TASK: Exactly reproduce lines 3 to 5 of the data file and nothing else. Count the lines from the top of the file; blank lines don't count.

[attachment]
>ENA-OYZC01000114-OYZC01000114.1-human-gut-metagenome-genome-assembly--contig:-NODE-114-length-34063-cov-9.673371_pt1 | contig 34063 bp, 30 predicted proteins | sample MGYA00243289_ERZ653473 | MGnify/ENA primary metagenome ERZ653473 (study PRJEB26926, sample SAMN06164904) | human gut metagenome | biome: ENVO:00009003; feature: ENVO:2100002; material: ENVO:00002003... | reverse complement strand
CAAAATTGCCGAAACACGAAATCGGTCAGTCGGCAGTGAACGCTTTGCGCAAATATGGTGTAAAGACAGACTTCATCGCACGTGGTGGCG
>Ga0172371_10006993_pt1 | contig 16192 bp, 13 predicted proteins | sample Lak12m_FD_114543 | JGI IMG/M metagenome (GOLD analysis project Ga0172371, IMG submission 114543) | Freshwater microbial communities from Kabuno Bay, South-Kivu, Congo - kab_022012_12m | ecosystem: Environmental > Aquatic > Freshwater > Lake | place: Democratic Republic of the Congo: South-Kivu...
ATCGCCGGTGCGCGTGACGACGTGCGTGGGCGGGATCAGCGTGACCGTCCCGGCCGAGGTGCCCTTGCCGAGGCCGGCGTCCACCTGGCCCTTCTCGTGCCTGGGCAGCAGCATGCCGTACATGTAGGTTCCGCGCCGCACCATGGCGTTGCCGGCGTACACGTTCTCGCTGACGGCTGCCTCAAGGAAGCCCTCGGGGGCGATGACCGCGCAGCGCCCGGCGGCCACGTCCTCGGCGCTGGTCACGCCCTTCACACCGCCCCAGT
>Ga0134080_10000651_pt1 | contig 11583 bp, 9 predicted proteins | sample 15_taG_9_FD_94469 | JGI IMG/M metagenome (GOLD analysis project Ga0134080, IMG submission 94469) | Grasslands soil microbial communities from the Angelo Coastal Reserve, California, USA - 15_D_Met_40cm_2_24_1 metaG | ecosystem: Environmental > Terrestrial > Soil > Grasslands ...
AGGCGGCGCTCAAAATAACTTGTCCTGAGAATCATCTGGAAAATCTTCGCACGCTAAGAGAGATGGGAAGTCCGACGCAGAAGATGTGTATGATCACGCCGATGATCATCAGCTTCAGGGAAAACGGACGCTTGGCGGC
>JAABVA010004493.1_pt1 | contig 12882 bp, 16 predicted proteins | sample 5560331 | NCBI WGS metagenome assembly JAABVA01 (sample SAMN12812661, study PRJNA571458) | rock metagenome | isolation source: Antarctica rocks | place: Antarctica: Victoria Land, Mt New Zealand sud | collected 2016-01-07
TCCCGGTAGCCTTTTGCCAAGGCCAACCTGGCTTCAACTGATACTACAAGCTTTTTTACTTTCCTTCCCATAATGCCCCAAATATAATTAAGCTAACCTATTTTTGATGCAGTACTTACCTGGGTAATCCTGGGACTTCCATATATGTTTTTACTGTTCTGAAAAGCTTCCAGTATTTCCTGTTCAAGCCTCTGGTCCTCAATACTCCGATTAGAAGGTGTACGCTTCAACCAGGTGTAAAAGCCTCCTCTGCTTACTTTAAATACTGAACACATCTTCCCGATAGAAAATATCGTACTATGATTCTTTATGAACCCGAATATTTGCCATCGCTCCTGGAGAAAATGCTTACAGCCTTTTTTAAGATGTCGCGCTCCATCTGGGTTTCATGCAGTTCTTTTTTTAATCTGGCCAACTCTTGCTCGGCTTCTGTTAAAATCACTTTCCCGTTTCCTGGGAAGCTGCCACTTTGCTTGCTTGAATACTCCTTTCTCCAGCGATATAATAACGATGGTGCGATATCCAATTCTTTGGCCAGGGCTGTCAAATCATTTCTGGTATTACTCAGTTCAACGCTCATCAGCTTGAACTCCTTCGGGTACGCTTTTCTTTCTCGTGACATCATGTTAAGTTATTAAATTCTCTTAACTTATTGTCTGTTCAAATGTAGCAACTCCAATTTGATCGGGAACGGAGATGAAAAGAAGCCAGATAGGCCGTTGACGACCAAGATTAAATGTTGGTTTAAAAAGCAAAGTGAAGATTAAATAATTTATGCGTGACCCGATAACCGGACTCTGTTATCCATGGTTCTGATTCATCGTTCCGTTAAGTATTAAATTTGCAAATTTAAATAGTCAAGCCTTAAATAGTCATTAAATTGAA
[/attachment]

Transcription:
>Ga0172371_10006993_pt1 | contig 16192 bp, 13 predicted proteins | sample Lak12m_FD_114543 | JGI IMG/M metagenome (GOLD analysis project Ga0172371, IMG submission 114543) | Freshwater microbial communities from Kabuno Bay, South-Kivu, Congo - kab_022012_12m | ecosystem: Environmental > Aquatic > Freshwater > Lake | place: Democratic Republic of the Congo: South-Kivu...
ATCGCCGGTGCGCGTGACGACGTGCGTGGGCGGGATCAGCGTGACCGTCCCGGCCGAGGTGCCCTTGCCGAGGCCGGCGTCCACCTGGCCCTTCTCGTGCCTGGGCAGCAGCATGCCGTACATGTAGGTTCCGCGCCGCACCATGGCGTTGCCGGCGTACACGTTCTCGCTGACGGCTGCCTCAAGGAAGCCCTCGGGGGCGATGACCGCGCAGCGCCCGGCGGCCACGTCCTCGGCGCTGGTCACGCCCTTCACACCGCCCCAGT
>Ga0134080_10000651_pt1 | contig 11583 bp, 9 predicted proteins | sample 15_taG_9_FD_94469 | JGI IMG/M metagenome (GOLD analysis project Ga0134080, IMG submission 94469) | Grasslands soil microbial communities from the Angelo Coastal Reserve, California, USA - 15_D_Met_40cm_2_24_1 metaG | ecosystem: Environmental > Terrestrial > Soil > Grasslands ...